“Happy,” Pharrell Williams’ peppy pop tune, was playing on the car radio when my phone rang, and I pulled over to the curb. My mother’s doctor told me she had “days to live.” For the previous nine months, since I’d found out my mom had lung cancer, my car had become my crying place, always accompanied by some cheesy song on the radio. Because I’m happy/ Clap along if you feel like happiness is the truth.
My grief surprised me. I cried easily in this moving solitary closed capsule, on the six-hour trip from my home in Montreal to visit her in New York.
I stayed at my mother’s apartment, a short drive to the nursing home where she’d just moved. The June night was absolutely still, the air close and damp, a wet breeze wafting through the leafy streets now and then like a blessing.
It was eerie to be in Mom’s apartment without her, surrounded by plush and plants. I remembered my childhood home as a jungle: a scarlet and green rug, like untended grass on fire, plants suspended from windows and ceiling, torpid glassy-eyed beasts as furniture, tropical bird mobiles, a tiger chair, and squashed-can giraffe. Mom, a psychiatrist, and Dad an endocrinologist, out working while we three kids fended for ourselves. My older brother Andy was isolated and dreamy, rescuing strays, filling this Hollywood extravaganza of bad taste with skinny cats and homeless dogs; he always loved animals more than people, both before and since he was diagnosed with schizophrenia. I looked after my little brother Danny as if I were Little Mommy and he was my baby.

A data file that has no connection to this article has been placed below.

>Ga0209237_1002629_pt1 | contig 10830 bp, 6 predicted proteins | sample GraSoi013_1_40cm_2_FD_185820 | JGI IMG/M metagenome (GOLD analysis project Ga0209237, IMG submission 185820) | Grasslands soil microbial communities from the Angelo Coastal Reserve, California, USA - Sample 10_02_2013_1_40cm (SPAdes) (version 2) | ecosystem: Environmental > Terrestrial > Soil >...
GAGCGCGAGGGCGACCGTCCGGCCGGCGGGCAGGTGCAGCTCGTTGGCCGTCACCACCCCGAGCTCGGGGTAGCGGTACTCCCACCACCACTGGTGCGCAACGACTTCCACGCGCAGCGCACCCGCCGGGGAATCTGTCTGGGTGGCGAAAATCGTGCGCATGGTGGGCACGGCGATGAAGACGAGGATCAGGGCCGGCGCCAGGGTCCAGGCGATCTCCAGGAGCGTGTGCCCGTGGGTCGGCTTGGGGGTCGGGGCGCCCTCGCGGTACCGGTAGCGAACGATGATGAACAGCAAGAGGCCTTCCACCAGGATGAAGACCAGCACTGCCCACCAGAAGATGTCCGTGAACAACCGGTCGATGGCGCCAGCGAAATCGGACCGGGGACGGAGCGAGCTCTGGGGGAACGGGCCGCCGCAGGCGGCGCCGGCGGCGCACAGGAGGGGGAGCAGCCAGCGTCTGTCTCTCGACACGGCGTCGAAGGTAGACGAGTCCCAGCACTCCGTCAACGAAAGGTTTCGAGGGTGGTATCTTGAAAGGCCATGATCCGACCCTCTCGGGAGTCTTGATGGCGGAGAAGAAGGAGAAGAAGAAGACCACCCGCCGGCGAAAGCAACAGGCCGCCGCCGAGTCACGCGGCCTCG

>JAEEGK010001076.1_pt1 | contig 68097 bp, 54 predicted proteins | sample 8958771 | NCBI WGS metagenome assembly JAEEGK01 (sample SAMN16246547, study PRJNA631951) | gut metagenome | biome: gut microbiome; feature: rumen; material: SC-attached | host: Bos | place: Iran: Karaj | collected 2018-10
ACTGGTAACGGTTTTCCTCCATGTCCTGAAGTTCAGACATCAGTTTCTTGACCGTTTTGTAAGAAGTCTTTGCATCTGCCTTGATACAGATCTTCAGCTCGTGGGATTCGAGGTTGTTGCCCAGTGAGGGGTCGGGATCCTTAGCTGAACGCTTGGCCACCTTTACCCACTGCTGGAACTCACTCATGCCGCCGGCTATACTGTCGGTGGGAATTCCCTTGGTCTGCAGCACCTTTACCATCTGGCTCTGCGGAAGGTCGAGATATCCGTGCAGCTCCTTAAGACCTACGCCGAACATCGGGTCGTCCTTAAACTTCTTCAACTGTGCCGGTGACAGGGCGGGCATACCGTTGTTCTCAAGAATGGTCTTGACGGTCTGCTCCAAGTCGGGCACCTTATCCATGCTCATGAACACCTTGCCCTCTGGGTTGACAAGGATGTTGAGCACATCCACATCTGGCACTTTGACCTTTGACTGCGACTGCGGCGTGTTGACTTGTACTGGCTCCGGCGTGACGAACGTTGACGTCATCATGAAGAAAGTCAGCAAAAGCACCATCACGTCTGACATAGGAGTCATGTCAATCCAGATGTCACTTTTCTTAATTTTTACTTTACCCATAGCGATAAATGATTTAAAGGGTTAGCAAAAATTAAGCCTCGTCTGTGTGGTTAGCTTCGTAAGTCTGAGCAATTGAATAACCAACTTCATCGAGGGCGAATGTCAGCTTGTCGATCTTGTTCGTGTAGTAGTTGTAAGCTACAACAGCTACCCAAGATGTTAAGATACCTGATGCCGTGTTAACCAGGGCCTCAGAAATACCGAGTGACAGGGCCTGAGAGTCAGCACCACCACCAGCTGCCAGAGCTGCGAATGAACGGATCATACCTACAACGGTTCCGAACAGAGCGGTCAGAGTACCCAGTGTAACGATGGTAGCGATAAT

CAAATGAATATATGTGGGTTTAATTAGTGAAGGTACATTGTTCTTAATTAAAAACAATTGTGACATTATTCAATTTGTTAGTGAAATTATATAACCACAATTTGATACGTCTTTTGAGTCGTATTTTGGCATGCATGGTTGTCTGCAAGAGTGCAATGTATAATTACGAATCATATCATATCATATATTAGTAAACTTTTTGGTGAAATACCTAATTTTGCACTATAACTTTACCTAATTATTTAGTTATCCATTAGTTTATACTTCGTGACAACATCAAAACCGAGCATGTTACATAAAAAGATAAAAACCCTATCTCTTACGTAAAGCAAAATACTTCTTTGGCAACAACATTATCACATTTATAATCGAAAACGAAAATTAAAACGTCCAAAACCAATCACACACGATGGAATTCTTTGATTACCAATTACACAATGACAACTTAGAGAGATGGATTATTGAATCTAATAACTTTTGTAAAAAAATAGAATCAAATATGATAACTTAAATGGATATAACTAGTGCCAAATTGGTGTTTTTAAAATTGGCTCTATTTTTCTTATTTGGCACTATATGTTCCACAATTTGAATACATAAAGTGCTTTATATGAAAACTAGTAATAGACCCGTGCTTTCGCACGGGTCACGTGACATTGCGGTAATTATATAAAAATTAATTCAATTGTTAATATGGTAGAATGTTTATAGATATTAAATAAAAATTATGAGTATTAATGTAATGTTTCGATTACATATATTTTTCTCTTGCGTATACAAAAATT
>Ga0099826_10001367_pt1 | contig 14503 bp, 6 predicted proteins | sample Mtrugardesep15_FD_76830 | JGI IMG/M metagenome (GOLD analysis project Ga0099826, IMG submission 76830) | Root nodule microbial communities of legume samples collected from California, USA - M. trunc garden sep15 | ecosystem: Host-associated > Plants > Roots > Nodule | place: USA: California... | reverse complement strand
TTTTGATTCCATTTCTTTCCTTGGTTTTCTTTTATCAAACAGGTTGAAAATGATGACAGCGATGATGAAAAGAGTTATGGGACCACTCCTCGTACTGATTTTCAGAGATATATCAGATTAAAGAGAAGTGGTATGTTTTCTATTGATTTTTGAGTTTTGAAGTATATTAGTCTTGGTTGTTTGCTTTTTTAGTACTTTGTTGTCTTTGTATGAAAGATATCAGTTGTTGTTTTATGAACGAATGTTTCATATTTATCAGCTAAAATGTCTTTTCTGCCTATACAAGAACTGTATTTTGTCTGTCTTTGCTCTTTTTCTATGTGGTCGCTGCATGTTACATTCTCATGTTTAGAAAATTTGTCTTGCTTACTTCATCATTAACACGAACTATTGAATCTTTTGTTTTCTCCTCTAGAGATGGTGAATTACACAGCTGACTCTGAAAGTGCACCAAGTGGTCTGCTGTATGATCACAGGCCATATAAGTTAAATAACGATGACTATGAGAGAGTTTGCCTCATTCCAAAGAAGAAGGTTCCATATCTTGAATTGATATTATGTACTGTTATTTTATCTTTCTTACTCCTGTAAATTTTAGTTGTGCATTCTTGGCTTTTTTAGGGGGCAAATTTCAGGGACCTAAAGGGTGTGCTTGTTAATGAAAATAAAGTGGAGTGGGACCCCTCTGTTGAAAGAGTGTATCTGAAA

I was on my own now, here. Andy lived in a halfway house, while Danny was a radiologist who had mostly cut off our family.
I was hungry but too fried to make a meal, and I knew that Mom kept her best treats in the freezer. She always had a plentiful supply of chocolate, ice cream, chips, and honey-roasted peanuts. Not to mention Scotch. I fixed myself a plate—a little of everything—and ate standing up, stalking around the one-bedroom apartment.
I spotted Mom’s handwriting on a prescription pad for Alprazolam: Can’t take care of myself. What to do?
Running a bath, I brushed my teeth furiously to get rid of the sweet and salty metallic taste in my mouth, cranked the air-conditioner to high, and then climbed into Mom’s queen-size bed.